Managing a work-life balance is a tricky thing -- so tricky in fact that it might not even be relevant anymore.
With the purveyance of social media into virtually every aspect of our lives along with the proliferation of personal mobile devices in the workplace, is there even a boundary between work and personal lives?
That's just the question that Jive Software asked in its latest survey. Being a social business platform provider, it's a no brainer that Jive would be interested in finding out what is left of the work/life balance concept.
The simple answer is that the lines have been blurred.
Jive commissioned Harris Interactive to hone in on opinions of adults 18 and over across the United States, the United Kingdom and Australia between July 16 and July 18.
When taken together, 91.3 percent of employed adults in these three nations admitted to working during personal time.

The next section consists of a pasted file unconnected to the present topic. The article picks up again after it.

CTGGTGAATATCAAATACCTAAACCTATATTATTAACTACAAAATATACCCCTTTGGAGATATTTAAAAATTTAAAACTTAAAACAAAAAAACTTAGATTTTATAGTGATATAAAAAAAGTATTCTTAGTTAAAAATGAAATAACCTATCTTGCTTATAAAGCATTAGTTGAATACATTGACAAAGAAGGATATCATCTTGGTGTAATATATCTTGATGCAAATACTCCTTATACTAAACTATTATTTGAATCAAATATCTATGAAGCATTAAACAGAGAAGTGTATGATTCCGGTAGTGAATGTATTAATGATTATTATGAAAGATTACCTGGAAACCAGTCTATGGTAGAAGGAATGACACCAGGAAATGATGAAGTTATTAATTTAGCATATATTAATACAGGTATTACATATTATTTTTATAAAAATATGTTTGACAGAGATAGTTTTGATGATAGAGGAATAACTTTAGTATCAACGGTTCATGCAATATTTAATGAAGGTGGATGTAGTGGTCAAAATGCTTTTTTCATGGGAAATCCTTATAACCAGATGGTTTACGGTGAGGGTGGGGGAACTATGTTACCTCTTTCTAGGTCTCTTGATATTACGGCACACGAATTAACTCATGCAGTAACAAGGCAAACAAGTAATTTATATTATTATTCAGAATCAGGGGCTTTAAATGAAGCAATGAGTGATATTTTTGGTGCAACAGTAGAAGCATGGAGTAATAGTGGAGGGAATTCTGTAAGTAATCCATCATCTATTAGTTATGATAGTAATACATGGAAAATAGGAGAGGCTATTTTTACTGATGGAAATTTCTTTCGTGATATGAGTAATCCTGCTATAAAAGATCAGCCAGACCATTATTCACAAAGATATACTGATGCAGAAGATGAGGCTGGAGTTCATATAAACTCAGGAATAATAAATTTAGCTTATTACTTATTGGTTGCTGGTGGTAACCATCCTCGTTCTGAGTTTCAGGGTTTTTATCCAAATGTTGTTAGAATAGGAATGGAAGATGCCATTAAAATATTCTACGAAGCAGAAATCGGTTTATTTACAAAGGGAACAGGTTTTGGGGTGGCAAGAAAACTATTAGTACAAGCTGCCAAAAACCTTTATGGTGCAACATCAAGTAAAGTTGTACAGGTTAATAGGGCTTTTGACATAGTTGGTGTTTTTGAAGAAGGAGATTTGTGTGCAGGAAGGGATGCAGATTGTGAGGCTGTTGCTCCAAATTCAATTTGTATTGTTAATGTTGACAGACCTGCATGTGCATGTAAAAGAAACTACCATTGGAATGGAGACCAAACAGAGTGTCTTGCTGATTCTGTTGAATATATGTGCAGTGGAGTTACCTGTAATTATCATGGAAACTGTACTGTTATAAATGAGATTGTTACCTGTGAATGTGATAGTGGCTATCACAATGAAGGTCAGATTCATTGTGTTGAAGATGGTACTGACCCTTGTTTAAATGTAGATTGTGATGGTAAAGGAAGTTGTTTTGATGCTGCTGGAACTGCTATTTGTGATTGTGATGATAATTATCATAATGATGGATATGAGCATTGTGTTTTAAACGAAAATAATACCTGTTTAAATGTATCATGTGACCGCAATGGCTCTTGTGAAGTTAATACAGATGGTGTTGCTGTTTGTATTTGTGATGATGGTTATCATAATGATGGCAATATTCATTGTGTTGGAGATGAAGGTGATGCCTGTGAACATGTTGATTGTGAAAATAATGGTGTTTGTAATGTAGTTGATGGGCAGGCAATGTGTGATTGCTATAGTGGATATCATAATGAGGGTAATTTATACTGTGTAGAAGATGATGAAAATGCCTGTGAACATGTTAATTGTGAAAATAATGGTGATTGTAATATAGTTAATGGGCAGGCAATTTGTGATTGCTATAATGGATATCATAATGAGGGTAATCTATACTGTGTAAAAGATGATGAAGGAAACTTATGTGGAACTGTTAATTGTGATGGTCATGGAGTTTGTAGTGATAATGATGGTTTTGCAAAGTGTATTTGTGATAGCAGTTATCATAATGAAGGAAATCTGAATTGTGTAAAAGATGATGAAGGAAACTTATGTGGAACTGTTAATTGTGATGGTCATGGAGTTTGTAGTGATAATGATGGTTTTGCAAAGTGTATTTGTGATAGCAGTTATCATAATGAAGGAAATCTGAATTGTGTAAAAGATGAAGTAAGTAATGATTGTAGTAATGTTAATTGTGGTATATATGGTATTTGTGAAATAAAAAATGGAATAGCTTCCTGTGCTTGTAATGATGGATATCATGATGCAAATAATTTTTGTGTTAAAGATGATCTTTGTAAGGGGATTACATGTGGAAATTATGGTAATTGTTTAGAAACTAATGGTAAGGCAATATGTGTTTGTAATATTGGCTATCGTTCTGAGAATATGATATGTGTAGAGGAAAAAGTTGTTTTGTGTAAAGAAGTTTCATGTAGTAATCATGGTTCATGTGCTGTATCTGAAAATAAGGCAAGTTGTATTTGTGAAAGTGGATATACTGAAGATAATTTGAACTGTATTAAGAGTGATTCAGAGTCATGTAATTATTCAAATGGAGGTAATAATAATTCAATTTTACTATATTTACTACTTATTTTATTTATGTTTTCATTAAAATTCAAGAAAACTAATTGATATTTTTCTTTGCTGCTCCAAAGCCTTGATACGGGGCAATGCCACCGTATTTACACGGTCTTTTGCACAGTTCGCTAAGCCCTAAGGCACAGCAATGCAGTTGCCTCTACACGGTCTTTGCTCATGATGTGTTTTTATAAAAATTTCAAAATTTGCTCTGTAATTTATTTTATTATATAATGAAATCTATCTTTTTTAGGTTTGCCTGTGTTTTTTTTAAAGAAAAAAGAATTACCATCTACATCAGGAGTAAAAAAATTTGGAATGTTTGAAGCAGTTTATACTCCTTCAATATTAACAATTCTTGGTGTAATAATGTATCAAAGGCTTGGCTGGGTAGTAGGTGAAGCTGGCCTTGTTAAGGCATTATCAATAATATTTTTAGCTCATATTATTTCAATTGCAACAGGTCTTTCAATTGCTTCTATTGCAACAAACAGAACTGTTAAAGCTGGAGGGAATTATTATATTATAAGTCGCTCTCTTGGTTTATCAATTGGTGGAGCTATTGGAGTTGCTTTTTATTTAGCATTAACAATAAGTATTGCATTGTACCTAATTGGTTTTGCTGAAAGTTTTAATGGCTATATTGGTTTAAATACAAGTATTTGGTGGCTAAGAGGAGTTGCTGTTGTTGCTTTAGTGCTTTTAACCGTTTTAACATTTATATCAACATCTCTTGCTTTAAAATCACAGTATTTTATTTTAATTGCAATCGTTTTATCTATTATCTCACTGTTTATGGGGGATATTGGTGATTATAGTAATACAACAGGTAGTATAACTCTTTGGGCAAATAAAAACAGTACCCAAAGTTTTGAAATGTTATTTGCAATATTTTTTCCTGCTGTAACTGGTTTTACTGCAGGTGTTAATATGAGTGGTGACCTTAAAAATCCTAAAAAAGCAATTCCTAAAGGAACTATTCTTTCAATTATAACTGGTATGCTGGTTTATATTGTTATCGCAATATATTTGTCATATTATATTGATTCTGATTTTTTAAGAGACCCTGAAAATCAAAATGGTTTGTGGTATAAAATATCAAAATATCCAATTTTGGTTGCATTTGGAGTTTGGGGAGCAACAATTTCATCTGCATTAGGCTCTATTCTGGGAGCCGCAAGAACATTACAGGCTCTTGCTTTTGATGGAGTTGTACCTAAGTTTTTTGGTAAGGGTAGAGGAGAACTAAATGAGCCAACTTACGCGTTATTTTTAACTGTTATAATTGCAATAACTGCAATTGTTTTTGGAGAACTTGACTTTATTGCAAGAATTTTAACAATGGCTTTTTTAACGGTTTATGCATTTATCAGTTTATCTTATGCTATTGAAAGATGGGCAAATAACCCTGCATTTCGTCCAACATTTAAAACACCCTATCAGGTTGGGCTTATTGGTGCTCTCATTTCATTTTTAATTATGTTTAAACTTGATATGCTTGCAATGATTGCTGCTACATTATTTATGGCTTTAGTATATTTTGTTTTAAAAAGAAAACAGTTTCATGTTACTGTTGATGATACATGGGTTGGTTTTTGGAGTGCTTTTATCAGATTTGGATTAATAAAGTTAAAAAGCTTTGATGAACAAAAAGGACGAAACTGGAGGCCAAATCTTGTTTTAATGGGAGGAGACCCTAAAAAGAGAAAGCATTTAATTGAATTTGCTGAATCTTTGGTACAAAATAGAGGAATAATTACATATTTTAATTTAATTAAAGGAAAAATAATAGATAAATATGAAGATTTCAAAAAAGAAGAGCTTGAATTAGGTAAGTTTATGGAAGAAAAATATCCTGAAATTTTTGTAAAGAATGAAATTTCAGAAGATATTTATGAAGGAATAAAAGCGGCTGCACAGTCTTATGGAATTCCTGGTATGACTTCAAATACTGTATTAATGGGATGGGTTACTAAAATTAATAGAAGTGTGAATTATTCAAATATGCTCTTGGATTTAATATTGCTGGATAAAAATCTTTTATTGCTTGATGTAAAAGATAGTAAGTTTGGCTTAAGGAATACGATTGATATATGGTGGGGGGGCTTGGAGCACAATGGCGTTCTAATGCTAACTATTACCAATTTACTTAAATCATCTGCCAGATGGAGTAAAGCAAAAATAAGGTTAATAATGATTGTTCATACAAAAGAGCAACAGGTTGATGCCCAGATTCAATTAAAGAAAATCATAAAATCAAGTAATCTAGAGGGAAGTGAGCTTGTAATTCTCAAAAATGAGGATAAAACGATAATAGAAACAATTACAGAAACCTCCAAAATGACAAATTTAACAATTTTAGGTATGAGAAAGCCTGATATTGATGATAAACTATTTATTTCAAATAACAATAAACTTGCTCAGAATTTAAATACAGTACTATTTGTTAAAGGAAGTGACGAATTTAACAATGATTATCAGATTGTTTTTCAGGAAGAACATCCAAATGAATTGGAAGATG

A quick response might be that these guys just need to take a vacation, but that's just a band-aid on the problem considering that half of U.S. workers still conduct work while on break. The same goes for 51 percent of Australians.
The problem is getting worse in the United States as researchers found that the number of Americans actually utilizing their vacation time had dropped from 88 percent as of March 2013 to 85 percent as of last month.
Obviously, there are a lot of contributing factors at play here, and while work cultures in these countries are influential, each person has their own reasons and priorities too.
But researchers still attributed the rise in the use of personal electronic devices for work purposes, despite company BYOD policies, as a "likely culprit for for the blurring of work and personal time."
Nathan Rawlins, vice president of product marketing at Jive, remarked in the report, "Employees around the globe are spending far too much time on unproductive work: sitting through unnecessary meetings, wading through endless email, and constantly searching for long-lost documents—leading to more people doing their actual jobs on off hour.
It's possible that most activities conducted on these devices are just mindless and done out of habit. Regardless, they are detrimental to any kind of work/life balance.
Infographics via Jive Software